Research Interests

Our goal is to understand the organization, function and expression of the molecules present in the surface coat of Trypanosoma cruzi, the protozoan agent of Chagas disease. The surface of this parasite is composed of members of two large families; mucins that are involved in protection and cell invasion, and trans-sialidases that incorporate sialic acid from host glycoconjugates to the parasite mucins. The core proteins of mucins are highly diverse in stages of the parasite in mammals but very similar to each other in the insect parasite stages, suggesting their functioning in immune evasion. Characterization of the primary and 3-dimensional structures of the trans-sialidase allowed demonstration of the function of its different domains and its mechanism of action. Lactose derivatives were shown to be inhibitors of its biological activity preventing parasite infection and the pathology caused by trans-sialidase in cells of the immune system. Coordinate expression of mucins and trans-sialidases in different parasite stages is achieved essentially through posttranscriptional mechanisms involving ribonucleoprotein complexes formation in the 3'untranslated region of the transcripts. More recently our group was involved in the modulation of mRNA expression in the hippocampus of mammals subjected to chronic stress. Studies on M6a, a surface neuronal glycoprotein, suggest the involvement of synaptic plasticity in the response to chronic stress.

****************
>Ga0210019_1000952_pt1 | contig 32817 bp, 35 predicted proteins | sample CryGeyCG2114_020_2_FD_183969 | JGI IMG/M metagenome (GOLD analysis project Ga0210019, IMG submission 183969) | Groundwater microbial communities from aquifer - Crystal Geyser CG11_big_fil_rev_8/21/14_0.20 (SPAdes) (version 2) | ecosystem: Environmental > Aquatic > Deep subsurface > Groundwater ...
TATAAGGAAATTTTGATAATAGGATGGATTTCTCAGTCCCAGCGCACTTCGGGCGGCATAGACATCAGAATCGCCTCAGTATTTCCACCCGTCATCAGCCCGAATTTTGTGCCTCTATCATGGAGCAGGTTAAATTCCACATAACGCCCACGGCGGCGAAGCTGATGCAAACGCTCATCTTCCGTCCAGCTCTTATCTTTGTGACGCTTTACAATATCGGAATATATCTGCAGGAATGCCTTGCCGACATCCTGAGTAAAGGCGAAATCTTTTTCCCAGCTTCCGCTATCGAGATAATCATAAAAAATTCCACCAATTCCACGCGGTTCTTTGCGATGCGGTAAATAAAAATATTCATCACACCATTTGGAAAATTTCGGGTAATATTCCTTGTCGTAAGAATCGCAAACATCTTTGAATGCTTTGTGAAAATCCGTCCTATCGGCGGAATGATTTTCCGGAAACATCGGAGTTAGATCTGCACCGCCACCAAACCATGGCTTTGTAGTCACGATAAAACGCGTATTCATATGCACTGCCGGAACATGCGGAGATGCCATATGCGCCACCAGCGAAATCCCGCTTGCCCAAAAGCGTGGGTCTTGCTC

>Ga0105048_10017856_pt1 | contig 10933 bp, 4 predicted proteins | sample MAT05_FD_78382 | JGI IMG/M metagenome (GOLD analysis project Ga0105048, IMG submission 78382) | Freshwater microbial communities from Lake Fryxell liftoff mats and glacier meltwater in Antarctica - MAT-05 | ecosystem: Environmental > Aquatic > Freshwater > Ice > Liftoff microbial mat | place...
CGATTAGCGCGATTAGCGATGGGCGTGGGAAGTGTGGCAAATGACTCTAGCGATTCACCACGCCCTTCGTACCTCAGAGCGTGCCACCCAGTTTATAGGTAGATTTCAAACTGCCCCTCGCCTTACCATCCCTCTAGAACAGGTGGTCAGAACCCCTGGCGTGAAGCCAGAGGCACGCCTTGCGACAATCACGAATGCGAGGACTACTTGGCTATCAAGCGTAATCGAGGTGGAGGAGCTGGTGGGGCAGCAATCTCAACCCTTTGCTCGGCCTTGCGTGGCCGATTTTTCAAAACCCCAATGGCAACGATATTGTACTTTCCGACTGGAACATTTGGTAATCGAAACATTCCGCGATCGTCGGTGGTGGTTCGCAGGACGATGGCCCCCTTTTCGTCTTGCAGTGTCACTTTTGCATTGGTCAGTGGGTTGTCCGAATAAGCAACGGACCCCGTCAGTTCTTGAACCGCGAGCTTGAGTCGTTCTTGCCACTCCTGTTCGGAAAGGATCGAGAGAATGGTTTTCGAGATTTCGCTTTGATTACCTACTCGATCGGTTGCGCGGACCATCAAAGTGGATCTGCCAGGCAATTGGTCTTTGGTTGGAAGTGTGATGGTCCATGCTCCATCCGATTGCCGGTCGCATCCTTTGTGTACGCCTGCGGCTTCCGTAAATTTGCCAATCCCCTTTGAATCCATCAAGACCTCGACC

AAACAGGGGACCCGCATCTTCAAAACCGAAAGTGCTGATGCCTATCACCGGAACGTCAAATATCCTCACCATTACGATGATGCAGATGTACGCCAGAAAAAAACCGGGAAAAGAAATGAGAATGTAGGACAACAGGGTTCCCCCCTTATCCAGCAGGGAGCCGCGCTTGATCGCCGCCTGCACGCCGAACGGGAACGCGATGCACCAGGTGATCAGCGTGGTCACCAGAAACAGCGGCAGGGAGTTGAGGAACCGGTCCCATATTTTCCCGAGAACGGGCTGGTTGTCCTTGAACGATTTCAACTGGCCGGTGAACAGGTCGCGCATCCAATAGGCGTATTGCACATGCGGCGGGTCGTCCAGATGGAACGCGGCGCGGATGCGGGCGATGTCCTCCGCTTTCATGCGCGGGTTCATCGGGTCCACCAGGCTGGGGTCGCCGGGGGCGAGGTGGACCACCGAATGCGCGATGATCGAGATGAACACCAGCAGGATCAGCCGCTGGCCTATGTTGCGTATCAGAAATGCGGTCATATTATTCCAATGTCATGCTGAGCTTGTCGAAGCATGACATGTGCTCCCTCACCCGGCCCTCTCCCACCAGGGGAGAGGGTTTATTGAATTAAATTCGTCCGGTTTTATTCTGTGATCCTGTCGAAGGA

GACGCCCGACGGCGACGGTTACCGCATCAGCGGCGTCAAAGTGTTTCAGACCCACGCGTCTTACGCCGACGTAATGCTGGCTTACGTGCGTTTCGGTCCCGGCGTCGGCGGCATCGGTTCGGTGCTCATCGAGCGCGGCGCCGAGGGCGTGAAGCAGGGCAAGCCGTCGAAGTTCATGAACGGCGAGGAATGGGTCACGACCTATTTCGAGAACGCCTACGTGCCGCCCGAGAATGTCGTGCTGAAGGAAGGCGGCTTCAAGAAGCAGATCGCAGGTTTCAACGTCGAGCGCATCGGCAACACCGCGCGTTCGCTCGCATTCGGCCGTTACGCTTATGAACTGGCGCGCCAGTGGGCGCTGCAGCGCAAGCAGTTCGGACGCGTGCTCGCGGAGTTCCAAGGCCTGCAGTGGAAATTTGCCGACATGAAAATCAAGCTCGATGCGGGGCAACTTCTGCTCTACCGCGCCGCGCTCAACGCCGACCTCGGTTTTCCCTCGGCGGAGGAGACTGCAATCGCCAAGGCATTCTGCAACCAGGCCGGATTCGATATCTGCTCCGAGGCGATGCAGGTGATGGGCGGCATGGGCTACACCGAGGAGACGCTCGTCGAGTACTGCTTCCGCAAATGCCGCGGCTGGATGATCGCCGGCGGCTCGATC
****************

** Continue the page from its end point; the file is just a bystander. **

Membership Type

International Member

Election Year


Primary Section

Section 44: Microbial Biology